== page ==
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Calvo: There are so many AI disruption industries nowadays. How did you settle on entrepreneurship as your solution?

Hirano: My major at Ochanomizu University and degree at Tokyo University Graduate School were both in computer science. For most students in that field, a master’s in science is pretty normal, so I followed that path. I also did some internships during my bachelor’s at Goldman Sachs, Panasonic, Recruit, those kinds of companies.

But I found I wasn’t really good at being an employee, let alone an office worker. So, after graduation, I went for my master’s degree at the same time as I founded my first company.

Calvo: How did you form your vision for Cinnamon?

Hirano: I’ve always hated boring, repetitive tasks, and that has a lot to do with our vision.

I was also very inspired by a book I read that said refocusing negative feelings is the key to starting a new business or service. Basically, needs are based on negative feelings. When you feel, “This is so annoying,” that’s a business opportunity.

Calvo: That’s actually one of the core concepts of moonshot thinking. You take something really painful, or something you really hate, and you change it.

Hirano: Exactly. And that’s what we’re doing at Cinnamon.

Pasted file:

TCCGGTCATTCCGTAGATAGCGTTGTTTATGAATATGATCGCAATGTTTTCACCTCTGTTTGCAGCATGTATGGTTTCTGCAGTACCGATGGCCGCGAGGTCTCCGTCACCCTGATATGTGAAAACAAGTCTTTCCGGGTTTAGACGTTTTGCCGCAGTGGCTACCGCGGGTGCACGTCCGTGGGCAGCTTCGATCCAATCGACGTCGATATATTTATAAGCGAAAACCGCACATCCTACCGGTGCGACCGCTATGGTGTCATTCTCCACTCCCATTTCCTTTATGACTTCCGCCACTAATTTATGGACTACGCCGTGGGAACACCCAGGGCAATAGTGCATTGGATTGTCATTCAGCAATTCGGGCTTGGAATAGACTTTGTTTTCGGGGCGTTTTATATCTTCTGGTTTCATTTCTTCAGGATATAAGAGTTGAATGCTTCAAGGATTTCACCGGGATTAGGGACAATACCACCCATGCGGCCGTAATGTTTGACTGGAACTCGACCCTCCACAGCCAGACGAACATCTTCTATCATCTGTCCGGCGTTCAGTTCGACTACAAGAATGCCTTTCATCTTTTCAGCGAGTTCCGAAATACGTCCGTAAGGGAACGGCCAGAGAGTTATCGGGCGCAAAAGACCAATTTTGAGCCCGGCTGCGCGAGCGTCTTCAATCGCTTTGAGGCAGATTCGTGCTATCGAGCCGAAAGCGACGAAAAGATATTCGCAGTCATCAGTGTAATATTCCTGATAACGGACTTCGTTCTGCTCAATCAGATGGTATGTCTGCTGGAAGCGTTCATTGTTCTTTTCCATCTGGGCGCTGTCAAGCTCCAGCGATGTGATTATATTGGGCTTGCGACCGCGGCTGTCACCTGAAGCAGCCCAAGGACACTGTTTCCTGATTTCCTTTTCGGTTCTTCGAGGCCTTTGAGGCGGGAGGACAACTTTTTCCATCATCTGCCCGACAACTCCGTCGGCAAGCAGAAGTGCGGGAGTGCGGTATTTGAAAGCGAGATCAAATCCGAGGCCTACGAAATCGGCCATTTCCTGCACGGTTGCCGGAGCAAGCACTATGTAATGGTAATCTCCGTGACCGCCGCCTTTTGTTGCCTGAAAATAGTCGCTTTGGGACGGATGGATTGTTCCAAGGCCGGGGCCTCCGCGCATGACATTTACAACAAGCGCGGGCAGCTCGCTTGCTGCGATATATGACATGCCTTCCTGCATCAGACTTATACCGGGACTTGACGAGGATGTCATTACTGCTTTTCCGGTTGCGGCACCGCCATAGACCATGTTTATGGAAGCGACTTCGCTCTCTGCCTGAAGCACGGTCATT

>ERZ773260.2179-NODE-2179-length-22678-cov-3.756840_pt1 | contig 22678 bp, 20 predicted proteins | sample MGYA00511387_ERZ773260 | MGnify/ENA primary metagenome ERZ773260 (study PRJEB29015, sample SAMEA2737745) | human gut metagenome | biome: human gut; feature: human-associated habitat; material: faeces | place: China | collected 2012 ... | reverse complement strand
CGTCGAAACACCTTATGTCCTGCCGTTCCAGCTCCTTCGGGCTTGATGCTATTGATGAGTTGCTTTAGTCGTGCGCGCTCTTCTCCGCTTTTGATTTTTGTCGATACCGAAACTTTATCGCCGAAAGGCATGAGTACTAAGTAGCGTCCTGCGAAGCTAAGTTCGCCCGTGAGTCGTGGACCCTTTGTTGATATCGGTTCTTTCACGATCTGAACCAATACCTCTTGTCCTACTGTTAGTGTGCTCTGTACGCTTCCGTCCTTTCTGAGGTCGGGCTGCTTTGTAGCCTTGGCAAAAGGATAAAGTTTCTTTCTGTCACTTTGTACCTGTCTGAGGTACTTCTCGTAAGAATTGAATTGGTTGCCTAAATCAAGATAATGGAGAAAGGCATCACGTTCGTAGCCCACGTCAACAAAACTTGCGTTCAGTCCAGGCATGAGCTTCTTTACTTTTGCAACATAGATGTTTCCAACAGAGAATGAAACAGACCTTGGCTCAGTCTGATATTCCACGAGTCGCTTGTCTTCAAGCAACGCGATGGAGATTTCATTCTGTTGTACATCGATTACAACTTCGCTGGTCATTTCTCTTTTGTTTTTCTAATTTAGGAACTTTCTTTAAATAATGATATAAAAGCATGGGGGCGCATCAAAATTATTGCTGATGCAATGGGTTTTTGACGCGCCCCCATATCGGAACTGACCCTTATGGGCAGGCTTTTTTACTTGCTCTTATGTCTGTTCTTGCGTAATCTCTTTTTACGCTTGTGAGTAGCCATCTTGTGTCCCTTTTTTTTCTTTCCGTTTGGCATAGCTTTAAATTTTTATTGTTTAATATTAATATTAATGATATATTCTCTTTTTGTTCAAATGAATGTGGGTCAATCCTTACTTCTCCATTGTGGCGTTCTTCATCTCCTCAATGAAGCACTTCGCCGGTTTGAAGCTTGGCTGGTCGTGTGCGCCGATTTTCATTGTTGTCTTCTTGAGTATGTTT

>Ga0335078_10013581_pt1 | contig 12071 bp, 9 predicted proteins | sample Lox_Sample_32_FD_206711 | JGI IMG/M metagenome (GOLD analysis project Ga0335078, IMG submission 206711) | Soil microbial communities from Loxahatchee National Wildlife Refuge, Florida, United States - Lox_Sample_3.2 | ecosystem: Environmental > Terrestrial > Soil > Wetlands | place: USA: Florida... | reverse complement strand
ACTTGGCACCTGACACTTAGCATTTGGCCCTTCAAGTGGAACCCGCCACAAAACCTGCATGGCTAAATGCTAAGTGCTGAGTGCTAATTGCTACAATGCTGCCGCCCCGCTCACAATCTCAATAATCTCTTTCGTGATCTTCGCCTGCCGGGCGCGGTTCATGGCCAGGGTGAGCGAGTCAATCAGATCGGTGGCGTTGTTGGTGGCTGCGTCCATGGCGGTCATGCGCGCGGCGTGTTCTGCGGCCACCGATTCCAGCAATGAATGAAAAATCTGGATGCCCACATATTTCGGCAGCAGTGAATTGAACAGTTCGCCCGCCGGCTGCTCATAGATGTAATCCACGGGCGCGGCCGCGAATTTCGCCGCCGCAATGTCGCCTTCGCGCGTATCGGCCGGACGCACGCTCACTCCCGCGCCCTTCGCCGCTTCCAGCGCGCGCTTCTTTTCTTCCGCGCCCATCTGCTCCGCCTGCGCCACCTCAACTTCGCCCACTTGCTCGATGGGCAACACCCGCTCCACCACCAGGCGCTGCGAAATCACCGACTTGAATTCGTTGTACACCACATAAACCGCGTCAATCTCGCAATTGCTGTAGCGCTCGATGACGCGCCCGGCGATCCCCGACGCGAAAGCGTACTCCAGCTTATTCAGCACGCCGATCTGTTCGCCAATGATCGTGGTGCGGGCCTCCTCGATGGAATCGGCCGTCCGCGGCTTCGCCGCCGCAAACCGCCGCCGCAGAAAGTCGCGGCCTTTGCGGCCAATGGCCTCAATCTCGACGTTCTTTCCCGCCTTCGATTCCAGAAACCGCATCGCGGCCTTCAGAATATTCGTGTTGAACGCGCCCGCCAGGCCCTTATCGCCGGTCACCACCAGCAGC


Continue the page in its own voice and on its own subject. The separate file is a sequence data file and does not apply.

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AI Disruption Industries in Japan vs. the World

Calvo: How is AI advancing in Japan?

Hirano: Well first, you have to understand that there are four AI fields:

  • Business AI: This is for office workers, handling things like call centers, voice assistants, and documentation.
  • Internet AI: This is like Uber or TikTok, which use machine learning to provide better user experiences.
  • Factory AI: This is what Amazon is doing, using robots for storage.
  • Autonomous AI: This refers to AI for self-driving cars, that kind of thing.
There’s a common misconception that Japan’s AI (and IT) is really behind, compared to the US or China. And yes, three of the four fields are really behind in Japan—but not business AI. Japan’s business AI is really number one. Even compared to China and the US.

Business AI is the field Cinnamon is in. We opened our sales front in the US so we could compare with our American competitors, and we’ve seen that Japan is a full year ahead compared to the US. They’re doing things now that we were doing a year ago in Japan.

In China, we couldn’t even find any competitors. Investors there are only interested in self-drive and other “sexy” AI projects. Other “unsexy” AI companies cannot get the Chinese to invest.

Spicing Things Up for Office Workers with Cinnamon Innovation

Calvo: Cinnamon isn’t your first startup. Can you tell us about your founder’s journey?

Hirano: My first startup (acquired by MIXI) really wanted to be a global company, but we didn’t make it. That was my biggest regret, so I decided to try again. For Cinnamon, I founded outside of Japan to make the global leap easier.

Calvo: So going global was part of your vision from the start?